Haha yes...charging $1 for my services sounds fair. The chain of title thing sounds like a grand version of title search which usually only goes back 60 years. Trying to DIY this myself right now; looks like someone died, willed it to about six children who all had to come in to sign it over to the guy who's selling it now. Which is why they say hire a professional, in case any of those children had a judgement, tax delinquency, etc., that might be hooked onto it, or maybe this guy's wife has a construction loan on it. Looking at deeds and considering all possible encumbrances is a headache, I would hate to do that for a living, but it sounds like--once established as private property, none of those things could even exist! If you keep it in that condition; you would have the right to contract with it, but if you did so, you would tarnish absolute ownership.

    Pretty sure there is a recent survey as I saw new looking stakes.

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    Default Re: Land Ownership

    I like this:
    “If all men are created equal, that is final. If they are endowed with inalienable rights, that is final. If governments derive their just powers from the consent of the governed, that is final.”
    - - - Calvin Coolidge, Speech on the Anniversary of the Declaration of Independence (1926)
    https://en.wikiquote.org/wiki/Calvin_Coolidge
    . . .

    Fools they be, who consent to government “taking” from one to “give” to another. For they are the “taken,” and their liberty lost forever.

    . . .
    “To support the Constitution, to observe the laws, is to be true to our own higher nature. That is the path, and the only path, towards liberty. To resist them and violate them is to become enemies to ourselves and instruments of our own destruction. That is the path towards servitude. Obedience is not for the protection of someone else, but for the protection of ourselves. It needs to be remembered that it has to be secured not through the action of others, but through our own actions. Liberty is not collective, it is personal. All liberty is individual liberty.”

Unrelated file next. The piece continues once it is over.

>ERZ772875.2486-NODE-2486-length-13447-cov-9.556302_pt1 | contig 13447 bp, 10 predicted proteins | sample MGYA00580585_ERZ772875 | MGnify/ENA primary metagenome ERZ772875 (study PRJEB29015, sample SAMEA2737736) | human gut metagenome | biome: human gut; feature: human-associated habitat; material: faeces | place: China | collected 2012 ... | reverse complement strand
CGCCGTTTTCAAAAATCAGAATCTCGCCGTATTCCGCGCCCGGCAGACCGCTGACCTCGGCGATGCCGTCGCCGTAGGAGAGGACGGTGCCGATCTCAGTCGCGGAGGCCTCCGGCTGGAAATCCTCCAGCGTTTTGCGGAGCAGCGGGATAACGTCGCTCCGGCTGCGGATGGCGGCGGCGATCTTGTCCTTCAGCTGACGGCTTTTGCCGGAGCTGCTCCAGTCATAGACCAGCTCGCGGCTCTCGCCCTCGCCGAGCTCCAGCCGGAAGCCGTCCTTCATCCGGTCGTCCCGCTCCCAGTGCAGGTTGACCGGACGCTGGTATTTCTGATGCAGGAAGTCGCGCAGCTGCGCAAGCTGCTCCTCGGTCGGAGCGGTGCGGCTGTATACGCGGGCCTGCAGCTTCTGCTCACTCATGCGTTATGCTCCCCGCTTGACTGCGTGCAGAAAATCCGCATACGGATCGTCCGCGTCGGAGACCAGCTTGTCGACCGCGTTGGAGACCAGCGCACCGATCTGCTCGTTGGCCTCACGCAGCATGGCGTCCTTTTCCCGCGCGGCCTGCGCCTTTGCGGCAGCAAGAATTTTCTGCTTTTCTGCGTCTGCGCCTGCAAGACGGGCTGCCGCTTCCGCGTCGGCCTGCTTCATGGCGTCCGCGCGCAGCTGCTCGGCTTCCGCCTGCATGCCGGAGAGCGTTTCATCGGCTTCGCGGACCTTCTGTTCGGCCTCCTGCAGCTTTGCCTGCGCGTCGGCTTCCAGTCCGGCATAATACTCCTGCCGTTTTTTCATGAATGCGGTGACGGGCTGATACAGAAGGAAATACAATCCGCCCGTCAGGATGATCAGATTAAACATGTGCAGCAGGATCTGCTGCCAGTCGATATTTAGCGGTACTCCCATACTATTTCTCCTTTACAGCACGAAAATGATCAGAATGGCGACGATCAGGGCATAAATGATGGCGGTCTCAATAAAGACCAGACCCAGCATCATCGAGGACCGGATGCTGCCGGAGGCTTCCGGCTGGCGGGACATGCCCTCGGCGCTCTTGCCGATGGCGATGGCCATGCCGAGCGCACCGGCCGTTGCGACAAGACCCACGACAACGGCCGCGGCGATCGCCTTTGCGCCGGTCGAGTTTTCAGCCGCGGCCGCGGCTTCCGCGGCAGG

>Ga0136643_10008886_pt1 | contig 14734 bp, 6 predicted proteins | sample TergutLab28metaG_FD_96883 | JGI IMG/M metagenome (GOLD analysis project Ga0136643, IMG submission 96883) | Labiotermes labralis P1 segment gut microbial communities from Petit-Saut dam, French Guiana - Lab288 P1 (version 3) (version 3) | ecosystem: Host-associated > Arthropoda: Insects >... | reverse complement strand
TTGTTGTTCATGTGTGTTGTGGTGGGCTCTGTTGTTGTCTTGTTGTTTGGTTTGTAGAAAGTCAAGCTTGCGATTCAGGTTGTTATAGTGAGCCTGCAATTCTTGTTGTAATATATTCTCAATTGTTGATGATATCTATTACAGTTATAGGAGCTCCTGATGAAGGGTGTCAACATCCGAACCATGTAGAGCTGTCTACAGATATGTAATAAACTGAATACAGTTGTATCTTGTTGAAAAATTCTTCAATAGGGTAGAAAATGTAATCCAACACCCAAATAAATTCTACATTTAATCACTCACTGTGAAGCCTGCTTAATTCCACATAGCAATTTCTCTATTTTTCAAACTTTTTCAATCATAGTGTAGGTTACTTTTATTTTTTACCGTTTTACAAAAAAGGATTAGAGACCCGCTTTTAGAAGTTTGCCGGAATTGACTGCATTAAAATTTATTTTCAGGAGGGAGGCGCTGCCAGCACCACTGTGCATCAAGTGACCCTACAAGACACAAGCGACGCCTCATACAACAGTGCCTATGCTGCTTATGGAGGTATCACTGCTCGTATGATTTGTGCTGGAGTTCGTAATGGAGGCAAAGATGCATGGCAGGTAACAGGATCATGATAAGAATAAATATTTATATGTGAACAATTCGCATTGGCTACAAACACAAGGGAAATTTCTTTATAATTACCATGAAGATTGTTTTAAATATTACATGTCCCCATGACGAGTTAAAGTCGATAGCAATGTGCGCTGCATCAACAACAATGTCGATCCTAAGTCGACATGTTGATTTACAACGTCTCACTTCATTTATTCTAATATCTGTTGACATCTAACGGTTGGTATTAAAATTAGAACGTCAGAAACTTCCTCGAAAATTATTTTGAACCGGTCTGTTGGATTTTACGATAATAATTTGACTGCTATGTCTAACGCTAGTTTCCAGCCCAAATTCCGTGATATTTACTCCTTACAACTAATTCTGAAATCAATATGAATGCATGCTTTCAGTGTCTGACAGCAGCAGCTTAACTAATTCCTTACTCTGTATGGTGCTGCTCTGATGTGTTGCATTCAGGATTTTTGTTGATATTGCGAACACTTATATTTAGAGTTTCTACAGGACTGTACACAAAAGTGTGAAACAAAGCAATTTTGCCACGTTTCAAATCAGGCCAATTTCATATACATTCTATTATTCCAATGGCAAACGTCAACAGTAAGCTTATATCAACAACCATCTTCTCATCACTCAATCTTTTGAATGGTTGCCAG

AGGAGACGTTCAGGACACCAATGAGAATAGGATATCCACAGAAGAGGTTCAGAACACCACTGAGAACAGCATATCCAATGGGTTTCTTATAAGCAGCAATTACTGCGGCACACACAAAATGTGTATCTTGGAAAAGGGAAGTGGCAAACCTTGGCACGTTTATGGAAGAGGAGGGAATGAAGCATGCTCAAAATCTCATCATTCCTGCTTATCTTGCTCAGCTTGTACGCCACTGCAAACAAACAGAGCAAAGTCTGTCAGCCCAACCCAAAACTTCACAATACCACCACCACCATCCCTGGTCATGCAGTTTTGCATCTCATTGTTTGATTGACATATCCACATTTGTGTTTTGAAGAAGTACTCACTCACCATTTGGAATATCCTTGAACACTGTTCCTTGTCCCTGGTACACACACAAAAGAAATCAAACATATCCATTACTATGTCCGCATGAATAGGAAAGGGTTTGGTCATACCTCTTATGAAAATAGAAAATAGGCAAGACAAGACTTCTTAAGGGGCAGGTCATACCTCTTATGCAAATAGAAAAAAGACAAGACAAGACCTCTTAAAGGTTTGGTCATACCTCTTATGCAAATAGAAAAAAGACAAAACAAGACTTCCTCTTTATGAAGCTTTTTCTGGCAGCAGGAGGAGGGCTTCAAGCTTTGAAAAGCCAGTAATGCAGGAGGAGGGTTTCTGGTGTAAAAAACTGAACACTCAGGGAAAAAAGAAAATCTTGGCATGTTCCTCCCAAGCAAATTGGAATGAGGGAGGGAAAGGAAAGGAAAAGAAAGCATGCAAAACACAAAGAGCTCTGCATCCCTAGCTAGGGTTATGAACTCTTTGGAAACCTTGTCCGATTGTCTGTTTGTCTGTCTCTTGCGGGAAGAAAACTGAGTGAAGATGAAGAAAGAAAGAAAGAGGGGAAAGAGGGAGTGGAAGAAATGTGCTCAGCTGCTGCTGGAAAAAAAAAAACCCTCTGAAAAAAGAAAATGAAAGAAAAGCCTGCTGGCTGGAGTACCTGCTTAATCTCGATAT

- - - President Calvin Coolidge, 21 September 1924, "Authority and Religious Liberty", Address delivered to the Holy Name Society, Washington, D. C.
    - - -

    In America, where governments are instituted to secure rights, rights are not subject to taxation.
    Ownership of private property is a right, not subject to taxation.
    The practice of any religion is also a right. Thus religious property is never subject to taxation.
    AS to ad valorem taxes on estate (real and personal property), held with qualified ownership (a privilege), that is entirely different.

    Those who exercise the privilege of citizenship, surrender endowed rights and accept mandatory civic duties - including a tax on their property, duly registered as estate, for once they consent, more than one has a claim upon them, their liberty, and their property.

    This is exactly what George Washington was referring to:
    “It may be laid down, as a primary position, and the basis of our system, that every citizen who enjoys the protection of a free government, owes not only a proportion of his property, but even of his personal services to the defence of it, and consequently that the Citizens of America (with a few legal and official exceptions) from 18 to 50 Years of Age should be borne on the Militia Rolls, provided with uniform Arms, and so far accustomed to the use of them, that the Total strength of the Country might be called forth at Short Notice on any very interesting Emergency.”
    - - - George Washington; "Sentiments on a Peace Establishment" in a letter to Alexander Hamilton (2 May 1783); published in The Writings of George Washington (1938), edited by John C. Fitzpatrick, Vol. 26, p. 289.
    [... Every citizen ... owes a portion of his property ... and services in defense ... in the militia ... from 18 to 50 years of age... ]

    If we are, as Calvin Coolidge said, equal, with endowed rights, and only by consent are governed, then it's not entirely the fault of the government for our dire situation. We "closed our eyes" while the fox crawled into the chickenhouse. And now the foxes rule us.